Karaoke: The good, the bad, the Jerusalem.

Spread the word: I am in the market for good karaoke as opposed to Jerusalem karaoke.

A friend wanted – uncharacteristically – to get her sing on, so we all ventured out to Capricorn, which is apparently Jerusalem’s only karaoke bar.

Actually, it’s more like a portable karaoke machine + arse DJ + bitchy waitress + funny mistake on the drink menu (see if you can find it on this Zodiac Cocktails list):

Zodiac drink menu

Anyway, Capricorn is located at that odd corner at the end of Yaffo/Shlomtzion in the city center and my advice is to stay far away. Not only did the service and karaoke quality suck, but they wouldn’t start up the karaoke until we had been sitting there for over an hour (after midnight). Jeez, were they embarrassed by our voices or something?

I’d love to find a New York-Korean style karaoke place, where you have private rooms and your group gets to control all the songs and do whatever the hell they want.

I’m assuming at this point that my search has to start in Tel Aviv. Taking suggestions.

How they do humor in Tel Aviv.

I needed a sanity check and a little dose of big city, so we drove to Tel Aviv today, parked in the free city-sponsored parking by the Yarkon and then walked through the city for a few hours.

It doesn’t take long before you realize that Tel Aviv has its own brand of humor that Jerusalem clearly lacks. For a long time I had been resistant to Tel Aviv, possibly because the commute is a pain. Lately I’ve been a lot more at ease with the city and viewing it with much the same attitude as I view Manhattan.

Here’s what I mean by sense of humor. The first big advertisement we saw, walking across the Yarkon on Ibn Givrol was this:

Hot guy leading a blind guy wearing trendy clothes? For real? My husband remarked no one can really get offended by it since the blind can’t see it anyway…

To make up for that awkwardness, I did find a cute marketing campaign on the part of a mobile-veterinary service:

Mistovevet - pet care on wheels...

It’s called “Mistove-vet”, mistovev meaning to go around and vet, well, you know.

Continuing on our way, I was taken by this little contraption and it’s slogan:

Protect your bananas, people. Now there’s a priority.

Even the cats in Tel Aviv are cooler than Jerusalem’s:

On top of the fact that every wall in Tel Aviv is cause for a mural painting, I got a kick out of the oddness at seeing Syria listed as a destination here:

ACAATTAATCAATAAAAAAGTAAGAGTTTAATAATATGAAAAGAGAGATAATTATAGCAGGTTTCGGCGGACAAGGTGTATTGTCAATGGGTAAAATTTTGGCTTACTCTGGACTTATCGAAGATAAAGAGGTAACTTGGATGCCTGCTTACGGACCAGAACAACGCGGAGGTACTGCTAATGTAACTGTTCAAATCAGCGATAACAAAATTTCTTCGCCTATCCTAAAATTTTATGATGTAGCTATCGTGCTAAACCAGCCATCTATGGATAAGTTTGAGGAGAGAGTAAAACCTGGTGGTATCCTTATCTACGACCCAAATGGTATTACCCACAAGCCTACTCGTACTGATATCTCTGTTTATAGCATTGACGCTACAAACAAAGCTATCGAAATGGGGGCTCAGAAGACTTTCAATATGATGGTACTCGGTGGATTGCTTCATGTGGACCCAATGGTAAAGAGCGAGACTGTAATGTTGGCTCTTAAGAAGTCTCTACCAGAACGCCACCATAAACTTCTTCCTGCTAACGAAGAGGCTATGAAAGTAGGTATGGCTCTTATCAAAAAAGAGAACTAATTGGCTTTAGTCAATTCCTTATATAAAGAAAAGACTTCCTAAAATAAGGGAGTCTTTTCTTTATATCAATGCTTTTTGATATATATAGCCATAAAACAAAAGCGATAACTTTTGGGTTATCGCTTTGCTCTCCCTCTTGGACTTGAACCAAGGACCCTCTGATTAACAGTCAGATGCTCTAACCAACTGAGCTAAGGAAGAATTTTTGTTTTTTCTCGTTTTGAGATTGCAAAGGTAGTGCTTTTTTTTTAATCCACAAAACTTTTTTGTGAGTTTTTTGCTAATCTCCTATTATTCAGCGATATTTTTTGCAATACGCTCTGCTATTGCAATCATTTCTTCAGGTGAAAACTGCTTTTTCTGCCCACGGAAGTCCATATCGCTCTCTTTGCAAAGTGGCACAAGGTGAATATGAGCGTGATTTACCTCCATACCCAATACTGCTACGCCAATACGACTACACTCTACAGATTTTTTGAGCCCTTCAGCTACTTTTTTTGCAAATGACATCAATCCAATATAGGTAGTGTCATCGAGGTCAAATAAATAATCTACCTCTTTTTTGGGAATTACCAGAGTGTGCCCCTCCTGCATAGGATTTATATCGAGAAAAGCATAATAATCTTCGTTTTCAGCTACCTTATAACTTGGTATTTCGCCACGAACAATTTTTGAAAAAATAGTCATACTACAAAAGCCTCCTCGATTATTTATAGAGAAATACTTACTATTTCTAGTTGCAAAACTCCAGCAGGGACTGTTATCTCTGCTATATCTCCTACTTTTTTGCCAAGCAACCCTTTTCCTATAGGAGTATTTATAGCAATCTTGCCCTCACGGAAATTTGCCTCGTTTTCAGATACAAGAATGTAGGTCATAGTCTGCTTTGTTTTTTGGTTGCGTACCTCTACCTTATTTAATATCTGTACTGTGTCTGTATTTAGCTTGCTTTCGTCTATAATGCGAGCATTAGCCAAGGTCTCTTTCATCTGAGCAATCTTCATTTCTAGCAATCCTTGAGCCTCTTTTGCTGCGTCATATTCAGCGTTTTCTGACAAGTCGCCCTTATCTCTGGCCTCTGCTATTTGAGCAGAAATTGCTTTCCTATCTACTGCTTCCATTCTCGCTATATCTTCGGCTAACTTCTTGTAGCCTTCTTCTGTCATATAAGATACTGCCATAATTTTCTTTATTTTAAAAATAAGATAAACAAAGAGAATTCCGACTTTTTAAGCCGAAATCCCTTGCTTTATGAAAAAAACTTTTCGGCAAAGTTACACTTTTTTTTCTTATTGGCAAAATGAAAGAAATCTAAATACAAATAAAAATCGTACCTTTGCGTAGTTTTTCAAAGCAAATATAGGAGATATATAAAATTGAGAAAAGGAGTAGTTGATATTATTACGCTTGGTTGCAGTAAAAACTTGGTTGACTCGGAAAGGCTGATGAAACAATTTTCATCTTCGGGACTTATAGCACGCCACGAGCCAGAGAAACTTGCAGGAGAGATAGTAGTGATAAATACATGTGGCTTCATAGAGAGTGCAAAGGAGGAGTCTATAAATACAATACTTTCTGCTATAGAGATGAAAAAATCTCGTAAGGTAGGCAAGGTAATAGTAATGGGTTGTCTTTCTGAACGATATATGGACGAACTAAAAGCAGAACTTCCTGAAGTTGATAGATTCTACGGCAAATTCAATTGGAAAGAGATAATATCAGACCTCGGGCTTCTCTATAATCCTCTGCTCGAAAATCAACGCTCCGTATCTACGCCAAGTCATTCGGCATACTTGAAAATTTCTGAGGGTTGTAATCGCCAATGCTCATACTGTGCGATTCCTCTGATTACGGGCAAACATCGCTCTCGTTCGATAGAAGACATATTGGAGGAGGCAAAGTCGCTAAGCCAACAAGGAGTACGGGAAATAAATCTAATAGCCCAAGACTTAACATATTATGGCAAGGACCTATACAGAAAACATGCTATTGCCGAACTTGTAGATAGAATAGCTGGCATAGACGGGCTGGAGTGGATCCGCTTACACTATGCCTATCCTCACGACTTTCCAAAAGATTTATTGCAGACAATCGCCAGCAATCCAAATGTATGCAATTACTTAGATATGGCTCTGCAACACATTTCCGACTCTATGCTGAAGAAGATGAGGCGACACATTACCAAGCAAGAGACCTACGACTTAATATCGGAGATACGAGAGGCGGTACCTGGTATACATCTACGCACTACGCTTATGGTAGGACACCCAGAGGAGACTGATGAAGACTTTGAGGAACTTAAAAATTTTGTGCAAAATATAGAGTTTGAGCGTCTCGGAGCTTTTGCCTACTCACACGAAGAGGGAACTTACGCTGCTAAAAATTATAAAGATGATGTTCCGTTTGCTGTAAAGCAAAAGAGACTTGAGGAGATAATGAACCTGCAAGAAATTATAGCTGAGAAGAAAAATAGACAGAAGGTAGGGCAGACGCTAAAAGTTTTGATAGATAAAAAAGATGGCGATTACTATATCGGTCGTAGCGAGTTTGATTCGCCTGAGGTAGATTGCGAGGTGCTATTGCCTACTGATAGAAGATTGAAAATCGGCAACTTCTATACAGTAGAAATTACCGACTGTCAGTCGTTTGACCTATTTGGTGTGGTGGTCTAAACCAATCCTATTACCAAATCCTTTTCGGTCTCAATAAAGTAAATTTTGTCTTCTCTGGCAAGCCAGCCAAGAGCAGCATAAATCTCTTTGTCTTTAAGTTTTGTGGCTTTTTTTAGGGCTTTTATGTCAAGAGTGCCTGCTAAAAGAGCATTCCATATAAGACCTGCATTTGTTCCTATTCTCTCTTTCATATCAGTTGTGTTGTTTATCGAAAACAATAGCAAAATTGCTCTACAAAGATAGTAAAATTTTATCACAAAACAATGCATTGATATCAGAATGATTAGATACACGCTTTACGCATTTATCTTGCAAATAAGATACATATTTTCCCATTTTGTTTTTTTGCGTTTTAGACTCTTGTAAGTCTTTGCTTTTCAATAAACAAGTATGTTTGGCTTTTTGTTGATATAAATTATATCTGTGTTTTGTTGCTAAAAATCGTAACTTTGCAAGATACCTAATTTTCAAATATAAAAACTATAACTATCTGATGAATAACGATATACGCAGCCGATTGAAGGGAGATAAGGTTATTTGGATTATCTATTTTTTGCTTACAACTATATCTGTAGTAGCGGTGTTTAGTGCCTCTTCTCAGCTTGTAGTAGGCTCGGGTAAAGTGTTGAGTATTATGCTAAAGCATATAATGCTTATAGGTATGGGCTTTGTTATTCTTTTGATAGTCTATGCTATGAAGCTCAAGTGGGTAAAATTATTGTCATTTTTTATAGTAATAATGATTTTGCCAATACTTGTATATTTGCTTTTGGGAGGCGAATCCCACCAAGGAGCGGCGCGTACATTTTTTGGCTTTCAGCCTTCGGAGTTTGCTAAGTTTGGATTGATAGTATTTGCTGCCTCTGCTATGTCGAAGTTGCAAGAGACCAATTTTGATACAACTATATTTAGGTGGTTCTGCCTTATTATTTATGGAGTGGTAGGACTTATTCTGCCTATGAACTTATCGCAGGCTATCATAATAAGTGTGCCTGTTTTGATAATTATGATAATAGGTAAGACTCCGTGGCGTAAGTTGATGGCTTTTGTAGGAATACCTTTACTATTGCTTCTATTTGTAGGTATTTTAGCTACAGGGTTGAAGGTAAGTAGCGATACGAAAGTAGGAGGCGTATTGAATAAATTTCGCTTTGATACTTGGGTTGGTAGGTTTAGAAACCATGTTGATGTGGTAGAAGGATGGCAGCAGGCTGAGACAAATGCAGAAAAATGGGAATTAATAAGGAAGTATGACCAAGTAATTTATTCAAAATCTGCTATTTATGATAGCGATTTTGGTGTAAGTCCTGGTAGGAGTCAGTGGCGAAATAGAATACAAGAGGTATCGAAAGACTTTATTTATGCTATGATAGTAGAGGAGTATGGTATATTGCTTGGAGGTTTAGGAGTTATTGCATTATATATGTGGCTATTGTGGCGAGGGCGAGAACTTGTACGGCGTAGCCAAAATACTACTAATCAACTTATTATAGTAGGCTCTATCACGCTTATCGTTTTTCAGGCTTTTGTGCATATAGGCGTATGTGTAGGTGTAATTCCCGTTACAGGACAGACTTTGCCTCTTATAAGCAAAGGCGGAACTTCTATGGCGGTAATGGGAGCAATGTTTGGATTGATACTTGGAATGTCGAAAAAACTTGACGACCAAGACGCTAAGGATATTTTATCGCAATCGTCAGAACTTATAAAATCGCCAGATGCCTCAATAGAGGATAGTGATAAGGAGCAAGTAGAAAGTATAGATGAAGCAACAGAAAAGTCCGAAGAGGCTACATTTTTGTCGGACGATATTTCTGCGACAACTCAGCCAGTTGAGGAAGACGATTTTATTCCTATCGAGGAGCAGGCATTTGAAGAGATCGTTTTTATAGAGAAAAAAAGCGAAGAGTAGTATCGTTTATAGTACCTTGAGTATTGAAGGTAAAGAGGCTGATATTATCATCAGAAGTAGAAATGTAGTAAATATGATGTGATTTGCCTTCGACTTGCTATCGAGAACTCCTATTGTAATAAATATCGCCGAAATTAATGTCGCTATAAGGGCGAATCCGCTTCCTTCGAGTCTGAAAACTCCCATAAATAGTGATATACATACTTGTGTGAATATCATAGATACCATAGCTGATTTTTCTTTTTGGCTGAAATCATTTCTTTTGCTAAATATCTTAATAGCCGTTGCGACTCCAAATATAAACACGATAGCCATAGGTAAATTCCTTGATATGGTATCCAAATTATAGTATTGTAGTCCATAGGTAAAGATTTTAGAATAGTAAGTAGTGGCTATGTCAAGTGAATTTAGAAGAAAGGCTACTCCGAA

Tel Aviv is home to way more dog owners than Jerusalem, and it shows. The municipality seems to have it’s – er – shit together:

If you can read Hebrew, then you know what that is: Saki-Kaki, plastic bags to pick up after your dog. Gotta love that.

This is something you are definitely only going to see in a Tel Aviv park… until the Future hits. Rentable Segways, people:

I’ll end off with something pretty, but in its own way, carrying the brand of Tel Aviv humor… Check out the chilled out boats for rent on the Yarkon:

Another opportunity to volunteer with Sudanese refugees in Israel.

UPDATE: New info posted for volunteer opportunities to help African asylum seekers in Israel.

After I posted about volunteer opportunities with Sudanese refugees in Israel, a few people asked me for more details. While I didn’t have them (but did have the contact details of people who did) I now have more information regarding an opportunity to volunteer teaching English to refugees in Tel Aviv:

Looking for volunteers to teach English to Sudanese refugees (mostly from Darfur) living in Tel Aviv. As of now, classes are held on Monday nights but we are open to holding class on other nights as well. All levels of English are taught (advanced, intermediate, beginners and the ABCs). Knowledge of Arabic is extremely helpful in teaching the real beginners but not required.

No previous teaching experience necessary.

If you are interested or know of anyone who might be, please email: Nina722@gmail.com

Public service announcement: better sherut!

Today I was on the 18, on the way to the bus station in Jerusalem. As the bus pulled up past the Beit Shemesh sherut que, I couldn’t help but daydream of a time, one day, when Jerusalem would have a better sherut system.

Sherut literally means service, but I can’t help but feel like they are not doing their best ’round these parts. In Jerusalem, there are three kinds of sherut-taxis you can take – Tel Aviv, located off Yaffo in town, Beit Shemesh, at the bus station, and Bnei Brak, up Strauss.

Why can’t there be a depot? Like in Tel Aviv, wouldn’t it make more sense if they were all located outside the bus station, so that if you miss your bus, you could catch one there? (Actually, I realize having them spread out makes sense but I do think their ought to be a link to the bus station. It’s central, it’s logical.)

Waiting in line for security after getting off the 18, I kept hearing this voice in the background, shouting in the middle of the street. Finally I realized what it was saying: “Tel Aviv! Moniyot sherut! Tel Aviv!”

An alternative sherut service to Tel Aviv has been started across the street from the bus station by Kaviim bus lines. Now I just need for the Bnei Brak one to come out of hiding on Strauss and I’m set to go.